Get nine Devil's Shoestrings roots and wrap them nine times around with white thread and each time you wrap the thread around, tie a knot, so you end up with nine knots. Put the bundle in a tall narrow medicine bottle and fill it with whiskey or Hoyt's Cologne. Leave the bottle to sit for nine days, and after that when you go to gamble, apply for a job, or do anything that requires luck, dip your fingers in the liquid and run them through your hair nine times, like you would with hair oil. You can also use this liquid to dress a mojo hand or lodestones. Keep the Devil's Shoestrings in the bottle topped up with whiskey or Hoyt's Cologne and use the liquid as a dressing any time you want more luck.

Many more spells utilizing Devil's Shoestrings can be found in the book Hoodoo Herb and Root Magic.

Devils-Shoe-String-Magic-Ritual-Hoodoo-Rootwork-Conjure-Oil-at-the-Lucky-Mojo-Curio-Company Order Devil's Shoestring Oil from the Lucky Mojo Curio Co. Order-Devils-Shoe-String-Oil-Now-at-the-Lucky-Mojo-Curio-Company
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To tie down and restrain the devil and also human enemies.

Hoodoo Herb and Root Magic by catherine yronwode
Many more folkloric magical spells utilizing DEVIL'S SHOE STRINGS can be found in the book "Hoodoo Herb and Root Magic" by catherine yronwode. Soft cover.


Hoodoo Herb and Root Magic by catherine yronwode
Many more folkloric magical spells utilizing DEVIL'S SHOE STRINGS can be found in the book "Hoodoo Herb and Root Magic" by catherine yronwode. Hard cover.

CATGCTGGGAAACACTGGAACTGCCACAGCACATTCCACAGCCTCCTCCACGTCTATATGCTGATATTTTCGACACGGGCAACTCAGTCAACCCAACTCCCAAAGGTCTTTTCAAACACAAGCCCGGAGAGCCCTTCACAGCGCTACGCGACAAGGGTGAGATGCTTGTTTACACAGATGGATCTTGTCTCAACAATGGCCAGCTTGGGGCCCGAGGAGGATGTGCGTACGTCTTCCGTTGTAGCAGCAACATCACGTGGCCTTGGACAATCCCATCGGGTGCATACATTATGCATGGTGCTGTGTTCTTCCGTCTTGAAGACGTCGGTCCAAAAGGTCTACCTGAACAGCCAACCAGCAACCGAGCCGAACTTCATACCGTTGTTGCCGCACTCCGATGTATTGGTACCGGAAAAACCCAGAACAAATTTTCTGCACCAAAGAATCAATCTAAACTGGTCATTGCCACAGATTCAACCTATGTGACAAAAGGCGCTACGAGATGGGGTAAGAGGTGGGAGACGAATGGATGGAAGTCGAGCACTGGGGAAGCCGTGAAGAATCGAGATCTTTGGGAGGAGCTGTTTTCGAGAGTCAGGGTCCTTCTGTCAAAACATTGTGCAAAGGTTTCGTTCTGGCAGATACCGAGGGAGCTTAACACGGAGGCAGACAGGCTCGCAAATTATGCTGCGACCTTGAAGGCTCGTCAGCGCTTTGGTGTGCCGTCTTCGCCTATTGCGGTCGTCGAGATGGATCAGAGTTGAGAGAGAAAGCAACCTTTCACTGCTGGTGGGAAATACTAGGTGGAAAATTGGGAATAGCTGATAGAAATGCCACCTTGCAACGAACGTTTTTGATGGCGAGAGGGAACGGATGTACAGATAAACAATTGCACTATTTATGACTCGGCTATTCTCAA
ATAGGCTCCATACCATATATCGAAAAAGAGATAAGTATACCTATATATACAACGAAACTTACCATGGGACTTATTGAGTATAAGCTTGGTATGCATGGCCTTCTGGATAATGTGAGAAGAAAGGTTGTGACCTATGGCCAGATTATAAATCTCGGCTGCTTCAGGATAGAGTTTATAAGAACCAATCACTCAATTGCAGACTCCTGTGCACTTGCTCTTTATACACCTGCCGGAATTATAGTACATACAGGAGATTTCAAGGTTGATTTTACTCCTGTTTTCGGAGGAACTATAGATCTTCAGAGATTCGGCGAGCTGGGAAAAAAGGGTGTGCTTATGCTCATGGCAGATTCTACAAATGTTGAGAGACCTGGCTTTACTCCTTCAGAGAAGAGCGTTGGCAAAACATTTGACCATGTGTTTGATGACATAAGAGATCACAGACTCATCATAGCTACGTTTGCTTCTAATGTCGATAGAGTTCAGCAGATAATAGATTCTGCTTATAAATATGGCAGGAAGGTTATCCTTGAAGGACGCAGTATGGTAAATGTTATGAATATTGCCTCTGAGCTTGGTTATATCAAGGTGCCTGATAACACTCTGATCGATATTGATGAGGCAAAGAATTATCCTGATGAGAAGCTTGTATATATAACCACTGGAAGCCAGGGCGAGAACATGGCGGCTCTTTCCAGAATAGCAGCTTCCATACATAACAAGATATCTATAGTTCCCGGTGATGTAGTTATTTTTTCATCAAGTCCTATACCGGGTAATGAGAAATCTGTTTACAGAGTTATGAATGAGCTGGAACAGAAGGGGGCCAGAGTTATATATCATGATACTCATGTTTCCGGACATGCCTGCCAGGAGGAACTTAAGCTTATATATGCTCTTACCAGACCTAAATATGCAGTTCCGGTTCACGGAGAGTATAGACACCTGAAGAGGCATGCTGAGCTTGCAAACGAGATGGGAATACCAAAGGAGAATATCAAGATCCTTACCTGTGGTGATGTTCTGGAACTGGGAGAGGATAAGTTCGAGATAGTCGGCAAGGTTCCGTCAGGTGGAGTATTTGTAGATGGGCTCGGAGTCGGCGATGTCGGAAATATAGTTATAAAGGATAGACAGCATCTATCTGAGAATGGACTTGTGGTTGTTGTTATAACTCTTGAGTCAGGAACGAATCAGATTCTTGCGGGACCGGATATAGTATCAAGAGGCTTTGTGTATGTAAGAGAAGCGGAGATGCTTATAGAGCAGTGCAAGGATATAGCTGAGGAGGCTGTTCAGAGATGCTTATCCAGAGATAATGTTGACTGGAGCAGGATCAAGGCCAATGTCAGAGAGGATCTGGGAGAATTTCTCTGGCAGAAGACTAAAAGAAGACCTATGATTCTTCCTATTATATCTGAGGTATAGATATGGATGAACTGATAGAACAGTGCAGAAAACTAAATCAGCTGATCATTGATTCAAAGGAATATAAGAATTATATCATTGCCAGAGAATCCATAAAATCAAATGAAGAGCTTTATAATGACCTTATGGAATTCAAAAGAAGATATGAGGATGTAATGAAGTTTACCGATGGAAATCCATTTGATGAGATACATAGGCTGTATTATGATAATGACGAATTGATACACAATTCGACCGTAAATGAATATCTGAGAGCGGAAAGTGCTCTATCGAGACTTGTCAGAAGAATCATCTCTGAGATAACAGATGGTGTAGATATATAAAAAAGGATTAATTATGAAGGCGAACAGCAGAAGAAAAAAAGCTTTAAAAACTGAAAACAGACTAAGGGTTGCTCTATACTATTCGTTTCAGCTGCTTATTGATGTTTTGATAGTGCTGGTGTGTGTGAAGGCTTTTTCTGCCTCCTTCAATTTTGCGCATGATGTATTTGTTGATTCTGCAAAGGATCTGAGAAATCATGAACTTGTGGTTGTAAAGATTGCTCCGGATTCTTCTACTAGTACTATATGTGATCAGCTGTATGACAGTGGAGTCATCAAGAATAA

The following documentation on the use of Devil's Shoestrings for luck and for protection comes from "Hoodoo - Conjuration - Witchcraft - Rootwork," a 5-volume, 4766-page collection of folkloric material gathered by Harry Middleton Hyatt, primarily between 1935 and 1939.

IMPORTANT: If this is the first time you have encountered Hyatt material
at this web site, please take a moment to open and read the supplementary page called
"Hoodoo - Conjuration - Witchcraft - Rootwork" by Harry Middleton Hyatt.


1829. All right, yo' kin take Hearts Cologne {Hoyt's Cologne}. Yo' git chew Hearts Cologne {Hoyt's Cologne} an yo' go to de -- y' know, de devil's-shoestring. You get de devil's-shoestring an yo' cut it in fo' pieces to a inch -- one inch long, and yo' put it in yo' little sack [a mojo bag] an' yo' keep dat devil's-shoestring. Wear it in dat Hearts Cologne {Hoyt's Cologne}, keep it where it'll smell loud, and whensomevah yo' go to gamble why yo' renew it ovah wit dat Hearts Cologne {Hoyt's Cologne}. Keep it where it will scent -- where everybody kin git de scent of it. Dat's lucky in gambling.

[Waycross, Ga., (1161), 1936:8.]